History, tourist information, and nearby accommodation
Gainsborough was a regional capital of the Saxon kingdom of Mercia. It gets its name from the Gaini tribe. In the mid 9th century the chief of the Gaini was Aethelred Mucill. In AD 868 Alfred the Great married Aethelred's daughter Ealswitha at Gainsborough.
In 1013 the Danish leader Sweyn Forkbeard established his base at Gainsborough Castle, on the site now occupied by Gainsborough Old Hall. Sweyn defeated Ethelred the Unready and became King of England. He was thrown from his horse just a few weeks later and died at nearby Thonock Park in 1014. He was succeeded as king by his son Cnut (Canute).
It was at Gainsborough the Cnut is thought to have made his unsuccessful attempt to turn back the tide. Unlike later histories that portrayed this as an act of arrogance, it is more likely that Cnut was demonstrating to fawning followers that there was a limit to his powers.
From its importance in the Saxon period, the town seems to have dwindled in importance, and by the time of the Domesday Book it had a population of just 80. King John granted Gainsborough a charter to hold a weekly market in 1204.
In 1455 Thomas Burgh purchased the manor and built what is now the Old Hall. This large timber-framed manor is one of the best-preserved and most impressive manor houses in England. The heart of the Hall is a large Great Hall, which played host to both Richard III and Henry VIII.
The Civil War
The town was at the centre of the Civil War conflict; garrisoned for the king, captured by Parliament, only to be retaken by the Royalists. But Parliament was not to be denied and recaptured Gainsborough once more, only to be forced to retreat a few days later. This time they burned the defences as they left, so the town could not be held against them.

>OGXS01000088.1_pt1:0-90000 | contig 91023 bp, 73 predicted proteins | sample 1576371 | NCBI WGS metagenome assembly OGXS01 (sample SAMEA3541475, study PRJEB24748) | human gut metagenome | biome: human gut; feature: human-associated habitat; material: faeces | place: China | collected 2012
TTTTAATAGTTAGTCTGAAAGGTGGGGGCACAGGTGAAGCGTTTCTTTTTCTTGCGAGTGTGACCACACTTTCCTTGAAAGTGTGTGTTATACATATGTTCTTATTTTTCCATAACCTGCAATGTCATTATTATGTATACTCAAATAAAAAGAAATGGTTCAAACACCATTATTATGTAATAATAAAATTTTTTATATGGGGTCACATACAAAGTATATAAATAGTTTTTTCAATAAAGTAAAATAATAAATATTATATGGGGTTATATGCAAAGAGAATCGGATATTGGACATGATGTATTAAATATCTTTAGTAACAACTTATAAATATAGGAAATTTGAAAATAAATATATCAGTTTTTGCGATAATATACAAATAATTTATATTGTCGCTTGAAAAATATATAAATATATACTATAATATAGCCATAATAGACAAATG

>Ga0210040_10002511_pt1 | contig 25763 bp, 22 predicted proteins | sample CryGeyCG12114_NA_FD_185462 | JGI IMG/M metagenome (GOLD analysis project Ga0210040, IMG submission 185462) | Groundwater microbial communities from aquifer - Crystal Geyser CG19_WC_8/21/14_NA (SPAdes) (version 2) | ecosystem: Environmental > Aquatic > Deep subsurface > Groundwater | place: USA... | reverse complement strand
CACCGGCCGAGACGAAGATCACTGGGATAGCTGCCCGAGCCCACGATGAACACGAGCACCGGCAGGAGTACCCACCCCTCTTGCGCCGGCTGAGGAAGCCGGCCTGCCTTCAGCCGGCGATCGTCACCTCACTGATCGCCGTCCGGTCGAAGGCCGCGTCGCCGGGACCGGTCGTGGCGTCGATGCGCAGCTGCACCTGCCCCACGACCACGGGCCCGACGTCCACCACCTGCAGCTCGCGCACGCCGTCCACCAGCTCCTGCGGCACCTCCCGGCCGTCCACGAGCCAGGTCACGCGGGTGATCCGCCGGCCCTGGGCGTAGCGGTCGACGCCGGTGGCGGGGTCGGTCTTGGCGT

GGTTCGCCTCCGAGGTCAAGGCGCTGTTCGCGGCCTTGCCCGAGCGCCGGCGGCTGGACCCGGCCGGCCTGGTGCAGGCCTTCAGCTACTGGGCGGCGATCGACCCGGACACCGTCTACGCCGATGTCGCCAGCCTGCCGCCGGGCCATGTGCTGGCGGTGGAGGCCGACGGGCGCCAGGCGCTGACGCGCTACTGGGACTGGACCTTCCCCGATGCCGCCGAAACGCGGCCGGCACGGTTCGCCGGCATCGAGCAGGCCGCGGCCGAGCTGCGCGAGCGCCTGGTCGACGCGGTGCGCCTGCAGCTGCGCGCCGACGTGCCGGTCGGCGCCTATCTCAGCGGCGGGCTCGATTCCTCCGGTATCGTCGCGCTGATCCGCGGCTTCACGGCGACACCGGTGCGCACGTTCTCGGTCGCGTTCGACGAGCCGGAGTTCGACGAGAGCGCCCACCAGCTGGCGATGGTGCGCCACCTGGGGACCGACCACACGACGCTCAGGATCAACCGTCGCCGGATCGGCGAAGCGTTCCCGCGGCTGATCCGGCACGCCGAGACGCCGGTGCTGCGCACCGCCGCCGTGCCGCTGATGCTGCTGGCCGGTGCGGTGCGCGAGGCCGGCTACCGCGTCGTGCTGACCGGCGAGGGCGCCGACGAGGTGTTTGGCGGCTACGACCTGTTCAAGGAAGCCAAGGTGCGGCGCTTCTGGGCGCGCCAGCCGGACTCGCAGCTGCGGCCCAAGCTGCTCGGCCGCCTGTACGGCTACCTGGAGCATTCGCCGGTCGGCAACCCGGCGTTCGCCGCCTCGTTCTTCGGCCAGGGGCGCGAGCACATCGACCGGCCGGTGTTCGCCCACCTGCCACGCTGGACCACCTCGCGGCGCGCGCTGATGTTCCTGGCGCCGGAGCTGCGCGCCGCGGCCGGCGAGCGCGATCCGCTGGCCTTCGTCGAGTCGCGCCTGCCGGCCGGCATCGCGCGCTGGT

The church of All Saints is a superb Georgian building in classical style, built on the site of a 12th-century church once owned by the Knights Templar. The medieval church had to be pulled down in 1736, leaving only the west tower behind. In the porch is a memorial to Richard Rollett, who served as sailmaster on Captain James Cook's second voyage. Gainsborough has strong connections to the Mayflower Pilgrims. Several of those who sailed on the Mayflower worshipped in secret at the Old Hall before taking ship for the New World in 1609.
Novelist George Eliot used Gainsborough as her model for St Ogg's in her novel 'The Mill on the Floss'. She visited the town in 1859 and stayed at what is now the United Services Club on Bridge Street.
Most photos are available for licensing, please contact Britain Express image library.
Address: Gainsborough, Lincolnshire, England
Attraction Type: Town
Photo Credit: David Ross and Britain Express
We've 'tagged' this attraction information to help you find related historic attractions and learn more about major time periods mentioned.
Historic Time Periods:
Find other attractions tagged with:
NEARBY HISTORIC ATTRACTIONS
Heritage Rated from 1- 5 (low-exceptional) on historic interest
Gainsborough Old Hall - 1 miles (Historic House)
Gainsborough, All Saints - 1.3 miles (Historic Church)
Saundby, St Martin's Church - 2.3 miles (Historic Church)
Littleborough, St Nicholas Church - 3.5 miles (Historic Church)
Marton Church - 4.1 miles (Historic Church)
Stow Minster - 5.3 miles (Historic Church)
Coates Church - 6.2 miles (Historic Church)
Mattersey Priory - 7.3 miles (Abbey)
Nearest Accommodation to Gainsborough:
Nearest Self Catering Cottages
Nearest Bed and Breakfasts